What causes the winds and controls their direction?

Horizontal variations of pressure across the earth cause wind.

In the northern hemisphere the air rotates clockwise around a high pressure area and counter-clockwise around a low. The air would like to move directly from high to low to equalize the pressure but cannot do so because the earth is rotating and it ends up rotating too.

The fact that the air does not go directly but moves around means that the weather associated with the air 'hangs' around for much longer than you would expect. It can also mean that the weather condition covers a much wider area.

stormy Carriacou Copyrighted image Icon Copyright: Used with permission

Winds are described in terms of the direction from which they come. This makes sense as the winds tend to bring the weather and temperatures with them, so knowing where they have come from can often give information about the weather they might bring.

For example, in the UK a north wind might well have come from the cold polar regions and so will bring cooler weather or air with it - "When a north wind blows it doth bring snow".

Obviously storms are associated with high winds and an anemometer may give some indication of the increase in wind or for that matter the passing of a storm as the wind drops.

How can we make a wind speed measuring device?

Our anemometer was made from four cups fixed to a wooden cross that could move freely round. The cups were made from the nuts of a calabash tree. The rotating device was connected to a dial that moved with it. The dial rotation was counted using a simple sand clock to get an estimate of relative wind speeds.

wind vane Copyrighted image Icon Copyright: Used with permission

How do we find out wind direction?

A simple wind vane was constructed to show the direction of the winds. To find north, south, east and west, we used a magnetic compass. Once these directions were known, we attached an arrow to the top of the device and the movement of the pointer gave an indication of wind direction.

How should the measurements be recorded?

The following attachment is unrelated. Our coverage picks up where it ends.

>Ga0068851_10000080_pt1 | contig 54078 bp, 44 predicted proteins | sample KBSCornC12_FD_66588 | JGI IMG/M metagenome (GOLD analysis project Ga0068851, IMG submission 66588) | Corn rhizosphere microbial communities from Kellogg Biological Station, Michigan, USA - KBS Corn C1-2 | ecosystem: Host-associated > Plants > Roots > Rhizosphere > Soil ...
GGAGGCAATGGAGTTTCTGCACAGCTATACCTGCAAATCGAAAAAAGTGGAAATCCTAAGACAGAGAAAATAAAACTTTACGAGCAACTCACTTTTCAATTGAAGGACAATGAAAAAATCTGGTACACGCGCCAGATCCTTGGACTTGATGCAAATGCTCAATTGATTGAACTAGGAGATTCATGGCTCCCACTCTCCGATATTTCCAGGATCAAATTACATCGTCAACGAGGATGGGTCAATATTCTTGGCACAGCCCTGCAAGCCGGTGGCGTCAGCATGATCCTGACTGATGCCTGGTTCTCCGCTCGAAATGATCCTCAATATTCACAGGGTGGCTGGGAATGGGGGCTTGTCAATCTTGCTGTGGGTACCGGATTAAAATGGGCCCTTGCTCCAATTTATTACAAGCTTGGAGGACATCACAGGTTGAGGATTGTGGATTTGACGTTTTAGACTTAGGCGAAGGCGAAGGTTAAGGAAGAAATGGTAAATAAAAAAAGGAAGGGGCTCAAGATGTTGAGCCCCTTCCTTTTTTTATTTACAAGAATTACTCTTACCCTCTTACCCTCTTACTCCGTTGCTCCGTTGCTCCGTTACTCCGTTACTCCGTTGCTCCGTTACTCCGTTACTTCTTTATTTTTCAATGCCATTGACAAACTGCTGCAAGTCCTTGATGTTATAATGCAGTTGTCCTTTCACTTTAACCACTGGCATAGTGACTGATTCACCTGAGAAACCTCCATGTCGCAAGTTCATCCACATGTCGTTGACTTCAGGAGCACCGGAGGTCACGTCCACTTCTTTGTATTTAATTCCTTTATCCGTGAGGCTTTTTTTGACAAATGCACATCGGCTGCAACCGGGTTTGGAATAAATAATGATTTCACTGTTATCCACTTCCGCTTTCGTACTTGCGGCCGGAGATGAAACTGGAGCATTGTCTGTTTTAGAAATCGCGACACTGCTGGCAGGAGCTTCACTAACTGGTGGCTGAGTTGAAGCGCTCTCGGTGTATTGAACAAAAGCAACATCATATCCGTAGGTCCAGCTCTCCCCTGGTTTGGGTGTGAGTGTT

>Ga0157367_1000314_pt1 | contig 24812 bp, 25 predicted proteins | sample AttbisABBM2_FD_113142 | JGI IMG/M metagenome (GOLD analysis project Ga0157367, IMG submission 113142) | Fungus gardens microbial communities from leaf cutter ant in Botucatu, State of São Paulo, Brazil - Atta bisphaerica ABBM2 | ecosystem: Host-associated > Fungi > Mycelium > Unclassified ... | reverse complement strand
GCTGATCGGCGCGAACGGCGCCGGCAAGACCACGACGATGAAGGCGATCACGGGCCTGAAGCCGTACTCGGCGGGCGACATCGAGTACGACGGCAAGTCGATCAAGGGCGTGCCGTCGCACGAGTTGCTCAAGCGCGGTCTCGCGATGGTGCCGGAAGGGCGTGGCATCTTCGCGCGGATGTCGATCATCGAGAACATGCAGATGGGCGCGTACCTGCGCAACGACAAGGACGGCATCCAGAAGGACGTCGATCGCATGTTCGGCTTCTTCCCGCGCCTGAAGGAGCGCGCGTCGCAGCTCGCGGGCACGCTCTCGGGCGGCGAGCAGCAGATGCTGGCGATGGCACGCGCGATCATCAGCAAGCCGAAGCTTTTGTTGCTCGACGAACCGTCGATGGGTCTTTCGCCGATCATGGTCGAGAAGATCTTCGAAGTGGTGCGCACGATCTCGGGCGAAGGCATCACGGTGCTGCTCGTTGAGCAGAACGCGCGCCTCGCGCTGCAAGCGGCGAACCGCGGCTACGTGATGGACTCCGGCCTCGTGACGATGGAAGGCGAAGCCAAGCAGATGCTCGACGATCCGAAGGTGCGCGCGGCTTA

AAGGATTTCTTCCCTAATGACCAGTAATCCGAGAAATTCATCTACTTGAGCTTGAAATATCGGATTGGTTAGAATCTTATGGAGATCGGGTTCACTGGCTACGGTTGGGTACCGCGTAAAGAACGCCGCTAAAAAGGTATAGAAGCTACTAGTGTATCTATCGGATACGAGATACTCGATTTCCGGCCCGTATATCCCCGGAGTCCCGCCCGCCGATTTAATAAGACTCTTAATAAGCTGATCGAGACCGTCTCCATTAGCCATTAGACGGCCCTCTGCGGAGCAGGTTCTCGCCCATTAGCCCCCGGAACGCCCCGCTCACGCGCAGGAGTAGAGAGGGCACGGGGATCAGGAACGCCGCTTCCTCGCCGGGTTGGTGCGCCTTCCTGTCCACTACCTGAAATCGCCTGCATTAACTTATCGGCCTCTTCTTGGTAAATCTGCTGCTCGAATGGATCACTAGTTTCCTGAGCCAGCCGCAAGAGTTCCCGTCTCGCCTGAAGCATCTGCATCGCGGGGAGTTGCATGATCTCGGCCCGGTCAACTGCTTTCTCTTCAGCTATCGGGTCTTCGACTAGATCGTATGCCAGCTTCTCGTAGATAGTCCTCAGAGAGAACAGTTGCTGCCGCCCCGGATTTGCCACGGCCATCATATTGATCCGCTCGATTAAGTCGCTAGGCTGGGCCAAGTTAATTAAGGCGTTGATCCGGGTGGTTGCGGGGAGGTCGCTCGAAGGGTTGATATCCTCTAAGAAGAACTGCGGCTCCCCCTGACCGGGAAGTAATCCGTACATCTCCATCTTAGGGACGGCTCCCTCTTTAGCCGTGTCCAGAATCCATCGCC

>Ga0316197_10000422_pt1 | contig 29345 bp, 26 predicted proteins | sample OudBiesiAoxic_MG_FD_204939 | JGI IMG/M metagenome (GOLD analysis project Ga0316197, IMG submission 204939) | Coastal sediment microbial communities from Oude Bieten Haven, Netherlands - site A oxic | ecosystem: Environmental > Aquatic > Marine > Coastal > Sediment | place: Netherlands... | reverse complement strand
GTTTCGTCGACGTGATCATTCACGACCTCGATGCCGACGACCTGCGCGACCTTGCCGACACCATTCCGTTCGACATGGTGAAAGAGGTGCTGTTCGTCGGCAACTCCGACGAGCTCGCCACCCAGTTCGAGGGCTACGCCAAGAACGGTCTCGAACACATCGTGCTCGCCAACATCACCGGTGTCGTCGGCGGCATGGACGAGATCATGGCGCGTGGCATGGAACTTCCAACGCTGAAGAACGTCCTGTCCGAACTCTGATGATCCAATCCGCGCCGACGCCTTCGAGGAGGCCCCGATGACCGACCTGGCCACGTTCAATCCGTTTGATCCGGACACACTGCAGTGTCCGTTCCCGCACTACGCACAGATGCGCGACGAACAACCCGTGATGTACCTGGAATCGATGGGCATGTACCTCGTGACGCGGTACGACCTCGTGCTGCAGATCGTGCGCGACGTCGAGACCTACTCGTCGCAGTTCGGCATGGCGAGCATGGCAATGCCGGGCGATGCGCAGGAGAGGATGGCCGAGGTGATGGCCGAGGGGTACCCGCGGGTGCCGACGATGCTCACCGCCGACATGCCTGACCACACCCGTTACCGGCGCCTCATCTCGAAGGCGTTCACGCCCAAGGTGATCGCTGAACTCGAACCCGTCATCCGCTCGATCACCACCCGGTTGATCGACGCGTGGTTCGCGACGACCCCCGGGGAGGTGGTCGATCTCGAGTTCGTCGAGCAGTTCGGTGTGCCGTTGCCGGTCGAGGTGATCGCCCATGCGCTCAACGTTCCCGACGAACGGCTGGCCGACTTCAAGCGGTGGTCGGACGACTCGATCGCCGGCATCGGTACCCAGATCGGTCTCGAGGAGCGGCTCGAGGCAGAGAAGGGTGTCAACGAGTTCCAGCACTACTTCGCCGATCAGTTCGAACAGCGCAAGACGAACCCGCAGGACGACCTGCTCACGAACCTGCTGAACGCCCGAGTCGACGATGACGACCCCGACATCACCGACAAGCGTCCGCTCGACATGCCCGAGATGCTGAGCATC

You should make measurements from each of your weather instruments in your weather station at least once a day and record them in a logbook. Keep an orderly chart and if you plot the results on a graph as you go along it will be easier to notice patterns in your weather data. You should also make a note of observations such as the sky's colour, cloud cover etc.

weather log Copyrighted image Icon Copyright: Used with permission

As you start to build up months and years of observations and measurements you will be able to start to make predictions about the weather that are much better than guesses.

How accurate were the Rough Scientists' weather predictions?

We successfully made a weather station with a variety of measuring devices and did try to predict the weather, however, it took us a couple of days to make the instruments, which didn't leave us much time to spot any patterns!

Our weather station would be useful over a much longer observation time.

John and Mike by their weather station Copyrighted image Icon Copyright: Used with permission


The BBC and the Open University are not responsible for the content of external websites.

Build Your Own Weather Station - from the Discovery website

Understanding Your Forecast - from the Meteorological Service of Canada website

The Atmosphere in Motion: Air Pressure, Forces and Winds on the on the Lyndon State College site


The Basic Essentials of Weather Forecasting by Michael Hodgson, pub ICS Books Inc

Weather Forecasting by Michael Hodgson, pub ICS Books Inc

Mountain Weather - a guide for skiers and Hillwalkers by William Burroughs , pub The Crowood Press

Weather To Travel by Maria Harding, pub Powergen


For further information, take a look at our frequently asked questions which may give you the support you need.